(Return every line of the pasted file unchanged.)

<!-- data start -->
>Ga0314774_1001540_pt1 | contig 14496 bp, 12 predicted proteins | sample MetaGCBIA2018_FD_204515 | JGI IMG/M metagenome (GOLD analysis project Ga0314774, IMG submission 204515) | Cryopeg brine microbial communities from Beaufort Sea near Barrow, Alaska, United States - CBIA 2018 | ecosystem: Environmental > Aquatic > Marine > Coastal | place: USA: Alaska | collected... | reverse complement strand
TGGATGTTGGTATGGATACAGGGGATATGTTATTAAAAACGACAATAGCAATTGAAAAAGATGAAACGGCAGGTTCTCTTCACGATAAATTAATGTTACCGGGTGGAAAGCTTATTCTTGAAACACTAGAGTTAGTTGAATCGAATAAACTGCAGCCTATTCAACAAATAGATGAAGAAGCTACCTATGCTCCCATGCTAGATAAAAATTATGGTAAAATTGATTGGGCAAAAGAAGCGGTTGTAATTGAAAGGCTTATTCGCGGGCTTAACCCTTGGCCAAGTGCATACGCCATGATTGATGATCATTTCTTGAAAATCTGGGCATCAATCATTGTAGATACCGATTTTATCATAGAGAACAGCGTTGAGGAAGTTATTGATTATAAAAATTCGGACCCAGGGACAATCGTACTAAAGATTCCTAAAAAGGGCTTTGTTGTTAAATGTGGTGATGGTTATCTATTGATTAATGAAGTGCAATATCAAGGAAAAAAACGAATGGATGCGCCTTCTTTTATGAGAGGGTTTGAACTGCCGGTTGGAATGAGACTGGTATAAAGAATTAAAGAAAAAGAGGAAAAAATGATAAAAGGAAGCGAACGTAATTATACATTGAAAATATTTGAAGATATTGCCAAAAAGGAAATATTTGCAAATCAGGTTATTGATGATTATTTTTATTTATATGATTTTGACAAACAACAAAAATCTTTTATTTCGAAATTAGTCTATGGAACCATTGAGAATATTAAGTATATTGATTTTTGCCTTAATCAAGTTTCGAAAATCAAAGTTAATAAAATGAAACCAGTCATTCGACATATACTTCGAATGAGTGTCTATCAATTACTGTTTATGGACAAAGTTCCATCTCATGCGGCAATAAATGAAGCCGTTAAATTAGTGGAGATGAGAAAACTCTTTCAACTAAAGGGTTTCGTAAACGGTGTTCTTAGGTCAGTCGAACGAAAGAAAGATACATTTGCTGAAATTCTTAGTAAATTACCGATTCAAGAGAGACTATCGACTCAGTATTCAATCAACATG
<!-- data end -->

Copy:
>Ga0314774_1001540_pt1 | contig 14496 bp, 12 predicted proteins | sample MetaGCBIA2018_FD_204515 | JGI IMG/M metagenome (GOLD analysis project Ga0314774, IMG submission 204515) | Cryopeg brine microbial communities from Beaufort Sea near Barrow, Alaska, United States - CBIA 2018 | ecosystem: Environmental > Aquatic > Marine > Coastal | place: USA: Alaska | collected... | reverse complement strand
TGGATGTTGGTATGGATACAGGGGATATGTTATTAAAAACGACAATAGCAATTGAAAAAGATGAAACGGCAGGTTCTCTTCACGATAAATTAATGTTACCGGGTGGAAAGCTTATTCTTGAAACACTAGAGTTAGTTGAATCGAATAAACTGCAGCCTATTCAACAAATAGATGAAGAAGCTACCTATGCTCCCATGCTAGATAAAAATTATGGTAAAATTGATTGGGCAAAAGAAGCGGTTGTAATTGAAAGGCTTATTCGCGGGCTTAACCCTTGGCCAAGTGCATACGCCATGATTGATGATCATTTCTTGAAAATCTGGGCATCAATCATTGTAGATACCGATTTTATCATAGAGAACAGCGTTGAGGAAGTTATTGATTATAAAAATTCGGACCCAGGGACAATCGTACTAAAGATTCCTAAAAAGGGCTTTGTTGTTAAATGTGGTGATGGTTATCTATTGATTAATGAAGTGCAATATCAAGGAAAAAAACGAATGGATGCGCCTTCTTTTATGAGAGGGTTTGAACTGCCGGTTGGAATGAGACTGGTATAAAGAATTAAAGAAAAAGAGGAAAAAATGATAAAAGGAAGCGAACGTAATTATACATTGAAAATATTTGAAGATATTGCCAAAAAGGAAATATTTGCAAATCAGGTTATTGATGATTATTTTTATTTATATGATTTTGACAAACAACAAAAATCTTTTATTTCGAAATTAGTCTATGGAACCATTGAGAATATTAAGTATATTGATTTTTGCCTTAATCAAGTTTCGAAAATCAAAGTTAATAAAATGAAACCAGTCATTCGACATATACTTCGAATGAGTGTCTATCAATTACTGTTTATGGACAAAGTTCCATCTCATGCGGCAATAAATGAAGCCGTTAAATTAGTGGAGATGAGAAAACTCTTTCAACTAAAGGGTTTCGTAAACGGTGTTCTTAGGTCAGTCGAACGAAAGAAAGATACATTTGCTGAAATTCTTAGTAAATTACCGATTCAAGAGAGACTATCGACTCAGTATTCAATCAACATG